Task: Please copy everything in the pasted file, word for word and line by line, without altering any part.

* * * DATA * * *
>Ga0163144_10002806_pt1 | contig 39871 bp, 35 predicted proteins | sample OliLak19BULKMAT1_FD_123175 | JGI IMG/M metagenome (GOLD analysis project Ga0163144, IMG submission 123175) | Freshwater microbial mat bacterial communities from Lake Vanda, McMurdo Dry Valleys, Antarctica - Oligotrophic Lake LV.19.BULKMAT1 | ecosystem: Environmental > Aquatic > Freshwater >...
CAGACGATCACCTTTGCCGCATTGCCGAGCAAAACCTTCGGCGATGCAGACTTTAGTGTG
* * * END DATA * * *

>Ga0163144_10002806_pt1 | contig 39871 bp, 35 predicted proteins | sample OliLak19BULKMAT1_FD_123175 | JGI IMG/M metagenome (GOLD analysis project Ga0163144, IMG submission 123175) | Freshwater microbial mat bacterial communities from Lake Vanda, McMurdo Dry Valleys, Antarctica - Oligotrophic Lake LV.19.BULKMAT1 | ecosystem: Environmental > Aquatic > Freshwater >...
CAGACGATCACCTTTGCCGCATTGCCGAGCAAAACCTTCGGCGATGCAGACTTTAGTGTG